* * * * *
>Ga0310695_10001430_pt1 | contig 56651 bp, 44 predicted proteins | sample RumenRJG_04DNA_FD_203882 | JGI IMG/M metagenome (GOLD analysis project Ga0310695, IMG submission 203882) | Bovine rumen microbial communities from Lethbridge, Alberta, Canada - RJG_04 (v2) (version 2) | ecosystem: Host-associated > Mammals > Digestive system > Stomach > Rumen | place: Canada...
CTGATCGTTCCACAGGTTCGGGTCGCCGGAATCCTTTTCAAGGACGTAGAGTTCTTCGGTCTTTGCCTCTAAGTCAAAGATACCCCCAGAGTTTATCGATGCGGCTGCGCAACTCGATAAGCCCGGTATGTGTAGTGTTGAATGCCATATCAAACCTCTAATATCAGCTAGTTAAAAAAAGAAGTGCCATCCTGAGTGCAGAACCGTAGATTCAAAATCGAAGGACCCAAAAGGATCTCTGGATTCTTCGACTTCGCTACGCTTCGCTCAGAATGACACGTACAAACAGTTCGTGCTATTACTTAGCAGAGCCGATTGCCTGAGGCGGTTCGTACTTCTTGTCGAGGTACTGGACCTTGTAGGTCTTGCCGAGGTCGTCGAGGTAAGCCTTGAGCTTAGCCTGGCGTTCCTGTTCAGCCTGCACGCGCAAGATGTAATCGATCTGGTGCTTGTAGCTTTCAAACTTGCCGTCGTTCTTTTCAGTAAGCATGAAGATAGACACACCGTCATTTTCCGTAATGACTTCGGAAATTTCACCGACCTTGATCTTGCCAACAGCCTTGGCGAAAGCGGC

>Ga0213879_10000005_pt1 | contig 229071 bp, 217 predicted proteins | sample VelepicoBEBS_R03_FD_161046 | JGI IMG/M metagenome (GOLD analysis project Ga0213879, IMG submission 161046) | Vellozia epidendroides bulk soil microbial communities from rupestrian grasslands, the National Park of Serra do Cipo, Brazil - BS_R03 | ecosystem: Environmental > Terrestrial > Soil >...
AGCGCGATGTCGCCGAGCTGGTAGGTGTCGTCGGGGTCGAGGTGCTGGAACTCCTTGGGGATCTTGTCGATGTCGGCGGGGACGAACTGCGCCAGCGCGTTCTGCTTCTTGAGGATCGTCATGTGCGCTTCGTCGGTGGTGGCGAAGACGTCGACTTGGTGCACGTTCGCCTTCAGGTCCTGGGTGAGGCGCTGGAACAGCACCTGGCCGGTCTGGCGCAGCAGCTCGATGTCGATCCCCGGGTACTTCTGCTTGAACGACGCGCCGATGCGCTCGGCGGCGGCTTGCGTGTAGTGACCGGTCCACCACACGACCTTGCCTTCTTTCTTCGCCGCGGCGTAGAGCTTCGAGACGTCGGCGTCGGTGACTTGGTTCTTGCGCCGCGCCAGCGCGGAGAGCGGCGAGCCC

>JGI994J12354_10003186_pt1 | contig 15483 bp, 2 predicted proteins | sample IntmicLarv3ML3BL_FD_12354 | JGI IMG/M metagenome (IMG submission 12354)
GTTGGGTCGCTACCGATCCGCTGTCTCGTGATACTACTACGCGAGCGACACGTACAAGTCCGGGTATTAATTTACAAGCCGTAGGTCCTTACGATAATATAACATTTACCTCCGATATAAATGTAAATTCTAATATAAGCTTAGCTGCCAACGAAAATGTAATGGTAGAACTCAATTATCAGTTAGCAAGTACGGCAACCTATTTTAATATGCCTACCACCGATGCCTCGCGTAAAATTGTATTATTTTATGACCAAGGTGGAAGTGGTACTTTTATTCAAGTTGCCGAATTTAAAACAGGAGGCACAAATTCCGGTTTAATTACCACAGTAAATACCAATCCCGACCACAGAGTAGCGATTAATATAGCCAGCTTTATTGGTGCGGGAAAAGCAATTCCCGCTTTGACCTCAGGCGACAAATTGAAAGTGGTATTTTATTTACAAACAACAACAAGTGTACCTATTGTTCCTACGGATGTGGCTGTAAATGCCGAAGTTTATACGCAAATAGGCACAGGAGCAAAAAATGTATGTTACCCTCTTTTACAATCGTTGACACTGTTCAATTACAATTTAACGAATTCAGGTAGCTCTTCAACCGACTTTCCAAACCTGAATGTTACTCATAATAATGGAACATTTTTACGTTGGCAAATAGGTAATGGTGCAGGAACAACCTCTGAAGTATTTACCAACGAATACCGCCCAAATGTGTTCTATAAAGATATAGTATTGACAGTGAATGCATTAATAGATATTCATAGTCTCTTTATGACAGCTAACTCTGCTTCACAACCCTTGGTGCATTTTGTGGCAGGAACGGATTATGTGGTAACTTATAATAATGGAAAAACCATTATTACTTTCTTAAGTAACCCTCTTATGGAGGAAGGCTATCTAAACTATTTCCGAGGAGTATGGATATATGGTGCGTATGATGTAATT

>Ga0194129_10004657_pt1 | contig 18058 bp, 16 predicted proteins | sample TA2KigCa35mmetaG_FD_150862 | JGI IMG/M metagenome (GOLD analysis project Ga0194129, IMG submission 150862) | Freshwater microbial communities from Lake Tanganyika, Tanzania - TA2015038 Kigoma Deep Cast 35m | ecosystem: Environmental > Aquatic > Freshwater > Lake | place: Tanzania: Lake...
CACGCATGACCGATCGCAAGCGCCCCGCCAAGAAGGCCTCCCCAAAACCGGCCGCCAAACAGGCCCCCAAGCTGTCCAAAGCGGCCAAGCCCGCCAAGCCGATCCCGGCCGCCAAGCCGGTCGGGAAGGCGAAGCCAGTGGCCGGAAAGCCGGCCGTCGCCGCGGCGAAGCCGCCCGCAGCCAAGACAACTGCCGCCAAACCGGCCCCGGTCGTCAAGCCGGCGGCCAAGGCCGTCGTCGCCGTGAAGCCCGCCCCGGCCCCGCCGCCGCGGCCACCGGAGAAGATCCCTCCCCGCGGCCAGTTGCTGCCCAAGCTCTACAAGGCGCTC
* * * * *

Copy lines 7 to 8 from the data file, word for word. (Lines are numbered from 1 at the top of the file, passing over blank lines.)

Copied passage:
>Ga0194129_10004657_pt1 | contig 18058 bp, 16 predicted proteins | sample TA2KigCa35mmetaG_FD_150862 | JGI IMG/M metagenome (GOLD analysis project Ga0194129, IMG submission 150862) | Freshwater microbial communities from Lake Tanganyika, Tanzania - TA2015038 Kigoma Deep Cast 35m | ecosystem: Environmental > Aquatic > Freshwater > Lake | place: Tanzania: Lake...
CACGCATGACCGATCGCAAGCGCCCCGCCAAGAAGGCCTCCCCAAAACCGGCCGCCAAACAGGCCCCCAAGCTGTCCAAAGCGGCCAAGCCCGCCAAGCCGATCCCGGCCGCCAAGCCGGTCGGGAAGGCGAAGCCAGTGGCCGGAAAGCCGGCCGTCGCCGCGGCGAAGCCGCCCGCAGCCAAGACAACTGCCGCCAAACCGGCCCCGGTCGTCAAGCCGGCGGCCAAGGCCGTCGTCGCCGTGAAGCCCGCCCCGGCCCCGCCGCCGCGGCCACCGGAGAAGATCCCTCCCCGCGGCCAGTTGCTGCCCAAGCTCTACAAGGCGCTC